Cha Wa recently released the "No Justice, No Peace" remix of their popular song, "Visible Means Of Support," along with a music video, off their Grammy Award-nominated album Spyboy. The song is based on the personal experience of Big Chief Joseph "Monk" Boudreaux and historical events that reinforce the issues raised by the Black Lives Matter Movement. In his song, Monk tells of the cruelty he suffered at the hands of the police as a young man during 1950s Jim Crow-era New Orleans. He was arrested under the archaic "no visible means of support" law, which is similar to the "stop and frisk" law. Instead of arresting vagrants, the cops would use this law as an excuse to harass and arrest someone based on their skin color. The remix includes a rap that Joseph Maize Jr. and Joseph Boudreaux Jr. put together during a concert performance.
Where Y'at had the opportunity to interview Joseph Boudreaux Jr., the Second Chief of the Golden Eagles Mardi Gras Indians, vocalist of Cha Wa, and Big Chief Joseph's son.
Where Y'at: I'm glad we got a chance to talk, with everything going on right now. Cha Wa is deemed Mardi Gras Indian funk. What does that mean to you? What are you trying to communicate through your music?
Joseph Boudreaux Jr: We're trying to communicate a New Orleans style. It's a little mixture of everything that makes New Orleans what it is. You have Mardi Gras Indian; you got funk and brass brands. We're trying to bring the essence of New Orleans with us on stage—all over the world.
WYAT: Yes, you've got to love the unique New Orleans style. You are no longer only a local New Orleans favorite. You have been to so many great places, such as New Zealand and globalFEST last year. What place has been most memorable for you and why?
JBJ: Probably globalFEST. Montreal was really cool also. I enjoy all my experiences traveling the world, every place we go is a little different.
WYAT: globalFEST looks like it would be a great experience! Besides your dad, is there anyone that has influenced your music?
JBJ: With my father being one of the pioneers of creating Mardi Gras music on a stage level, him and Bo Dollis are our greatest influencers. Our other influencers would be The Meters and the Neville Brothers and a lot of bands from New Orleans that have pioneered that New Orleans sound. We try to continue and carry the legacy on.
WYAT: How about New Orleans—how does being from here specifically influence the music style?
JBJ: New Orleans influences us in every way possible. With every piece of music that we create, our initial goal is to make sure it embodies a New Orleans style.
WYAT: That's awesome. Let's talk about Spyboy. All the songs are so fun, and some have such great stories behind them. It was also nominated for a Grammy last year! What was it like being part of the Grammys and releasing your first full album?
JBJ: Releasing a full-length album was great—and getting to see people react to our work. The Spyboy album was just a beginning, something for us to put out there. We didn't realize it would be as big as it was. Now, we're just tapping in and seeing how far we can go with our sound. It's great being able to tap into a global scale, such as the Grammys.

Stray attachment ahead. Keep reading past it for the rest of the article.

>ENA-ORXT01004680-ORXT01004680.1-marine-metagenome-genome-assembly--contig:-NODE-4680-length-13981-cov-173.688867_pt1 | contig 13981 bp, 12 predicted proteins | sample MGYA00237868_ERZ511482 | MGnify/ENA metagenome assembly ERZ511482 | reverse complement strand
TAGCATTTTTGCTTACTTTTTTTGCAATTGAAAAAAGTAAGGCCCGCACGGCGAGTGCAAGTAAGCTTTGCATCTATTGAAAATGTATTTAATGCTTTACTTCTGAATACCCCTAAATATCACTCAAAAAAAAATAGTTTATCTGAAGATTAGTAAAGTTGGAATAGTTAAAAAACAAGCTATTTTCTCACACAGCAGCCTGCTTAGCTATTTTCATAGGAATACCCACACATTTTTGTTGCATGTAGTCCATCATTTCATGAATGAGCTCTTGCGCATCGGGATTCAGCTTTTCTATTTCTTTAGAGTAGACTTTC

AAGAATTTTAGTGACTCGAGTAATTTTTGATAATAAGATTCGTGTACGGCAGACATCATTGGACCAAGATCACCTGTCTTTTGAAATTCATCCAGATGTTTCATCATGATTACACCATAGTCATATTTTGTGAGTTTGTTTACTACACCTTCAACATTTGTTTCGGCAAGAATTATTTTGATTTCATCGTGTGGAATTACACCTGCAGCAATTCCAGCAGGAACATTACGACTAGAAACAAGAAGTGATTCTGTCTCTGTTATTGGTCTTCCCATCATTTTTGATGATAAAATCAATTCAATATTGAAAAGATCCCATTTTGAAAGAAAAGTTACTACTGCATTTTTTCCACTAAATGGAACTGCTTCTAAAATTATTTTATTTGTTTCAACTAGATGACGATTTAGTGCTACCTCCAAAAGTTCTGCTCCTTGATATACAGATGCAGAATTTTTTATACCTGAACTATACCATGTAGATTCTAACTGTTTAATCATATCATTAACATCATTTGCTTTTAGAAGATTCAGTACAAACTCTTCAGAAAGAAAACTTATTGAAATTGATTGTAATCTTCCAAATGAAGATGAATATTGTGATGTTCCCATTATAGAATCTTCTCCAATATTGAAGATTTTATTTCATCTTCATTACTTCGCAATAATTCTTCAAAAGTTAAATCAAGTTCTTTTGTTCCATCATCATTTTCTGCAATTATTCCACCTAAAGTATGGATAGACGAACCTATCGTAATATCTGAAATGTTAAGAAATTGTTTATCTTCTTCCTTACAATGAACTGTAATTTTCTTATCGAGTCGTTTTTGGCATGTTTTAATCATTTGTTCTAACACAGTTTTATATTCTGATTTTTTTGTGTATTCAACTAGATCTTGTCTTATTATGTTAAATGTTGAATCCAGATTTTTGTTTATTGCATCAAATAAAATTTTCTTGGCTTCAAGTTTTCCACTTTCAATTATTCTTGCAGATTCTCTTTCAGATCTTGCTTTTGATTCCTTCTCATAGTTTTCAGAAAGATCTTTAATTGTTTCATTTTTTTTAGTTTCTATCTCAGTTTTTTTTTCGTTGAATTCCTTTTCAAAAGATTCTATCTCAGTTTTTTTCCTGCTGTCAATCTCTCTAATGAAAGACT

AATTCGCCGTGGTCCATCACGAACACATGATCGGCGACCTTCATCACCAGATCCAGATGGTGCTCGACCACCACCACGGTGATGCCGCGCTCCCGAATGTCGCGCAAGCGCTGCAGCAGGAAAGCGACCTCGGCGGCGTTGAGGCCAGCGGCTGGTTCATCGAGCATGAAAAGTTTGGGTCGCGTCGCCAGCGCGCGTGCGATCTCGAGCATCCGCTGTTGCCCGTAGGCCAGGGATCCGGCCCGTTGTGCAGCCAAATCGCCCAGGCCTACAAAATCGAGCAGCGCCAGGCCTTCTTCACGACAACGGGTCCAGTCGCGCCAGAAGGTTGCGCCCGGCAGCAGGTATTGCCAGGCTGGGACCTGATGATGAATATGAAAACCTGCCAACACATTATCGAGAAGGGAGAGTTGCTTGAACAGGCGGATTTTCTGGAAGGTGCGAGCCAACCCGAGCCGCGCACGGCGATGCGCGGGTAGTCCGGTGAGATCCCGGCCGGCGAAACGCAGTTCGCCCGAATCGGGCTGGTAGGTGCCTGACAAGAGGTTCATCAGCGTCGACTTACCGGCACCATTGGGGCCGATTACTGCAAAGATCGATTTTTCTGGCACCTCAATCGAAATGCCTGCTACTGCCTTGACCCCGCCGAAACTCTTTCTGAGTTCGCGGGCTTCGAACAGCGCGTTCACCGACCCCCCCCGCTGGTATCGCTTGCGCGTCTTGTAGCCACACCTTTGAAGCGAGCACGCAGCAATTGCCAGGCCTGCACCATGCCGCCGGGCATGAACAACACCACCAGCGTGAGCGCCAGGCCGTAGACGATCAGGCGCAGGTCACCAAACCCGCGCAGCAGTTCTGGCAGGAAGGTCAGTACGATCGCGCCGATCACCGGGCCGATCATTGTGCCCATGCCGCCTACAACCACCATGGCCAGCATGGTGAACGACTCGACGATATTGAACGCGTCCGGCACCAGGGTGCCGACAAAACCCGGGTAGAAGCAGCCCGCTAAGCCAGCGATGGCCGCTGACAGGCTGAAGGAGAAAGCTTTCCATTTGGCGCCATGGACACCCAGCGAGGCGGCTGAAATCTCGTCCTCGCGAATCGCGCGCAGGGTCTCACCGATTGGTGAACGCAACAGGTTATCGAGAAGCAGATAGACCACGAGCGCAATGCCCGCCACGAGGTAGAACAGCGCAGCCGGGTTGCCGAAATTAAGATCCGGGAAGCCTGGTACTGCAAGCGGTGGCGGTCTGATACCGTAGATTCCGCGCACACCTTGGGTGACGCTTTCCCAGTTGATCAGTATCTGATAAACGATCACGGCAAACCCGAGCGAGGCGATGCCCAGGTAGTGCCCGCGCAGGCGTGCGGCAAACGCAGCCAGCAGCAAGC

WYAT: Wow, being part of the Grammys sounds exciting! So, I did some research and found out what "Spyboy" means, but can you tell me what that title means in your own words?
JBJ: My nephew J'wan is the spyboy of the group; he is the "scout" of the [Mardi Gras Indian] tribe. He looks for danger and makes decisions based off what he has seen.
WYAT: "Visible Means of Support" is about your dad's personal experience with racism. Knowing what your dad and others had to go through in the 1950s on a daily basis is disheartening, especially with the fact that not much has changed today. What do you personally hope the world gains from the Black Lives Matter Movement?
JBJ: Understanding. Right now, we are at a time where teaching is really important. There are a lot of people who don't understand, or choose not to understand, the way the world is. It's unacceptable. We hope to open people's eyes up to realize that we are one. We have to treat each other as if we are one.
WYAT: Amen to that. The remix you did for "Visible Means of Support" was amazing—adding the rap that you and Joseph Maize came up with was a great touch! Why was it important to Cha Wa to release the "No justice, No Peace" remix?
JBJ: We are hoping we can bring attention to the
movement—bring to attention the struggles of minorities. Hopefully, we can bring
enough attention for someone who is otherwise ignorant to the subject to actually
pick up a book, read an interview, listen to a song, and get some insight to
how maybe they are part of the problem and they don't even realize.
Cha Wa is a New Orleans Mardi Gras Indian funk band formed in 2014. They have continued the tradition of Mardi Gras Indian funk music that started in the late 1800s, in the New Orleans streets during Mardi Gras. With Spyboy and its contemporary anthems, Boudreaux is hoping to ignite a new generation through Cha Wa. The group is very elaborate with their costumes; they spend all year beading the perfect Indian suit for Mardi Gras Day. These suits pay homage to the Native American Indians. J'Wan explains the historical Mardi Gras culture and how these suits pay homage to the Indians in "J'Wan's Story" on Spyboy. In the song, he sings, "because around the time of slavery, they were the first ones to take us in." Elaborating on the song, he says, "Everything on our suits is handmade: the beads, the patterns. We sew together pieces of fabric and make the panels. We make the boots—everything." Similar to other artists, Cha Wa has used their music platform to draw attention to and educate listeners about the issues that some people may not even realize are issues.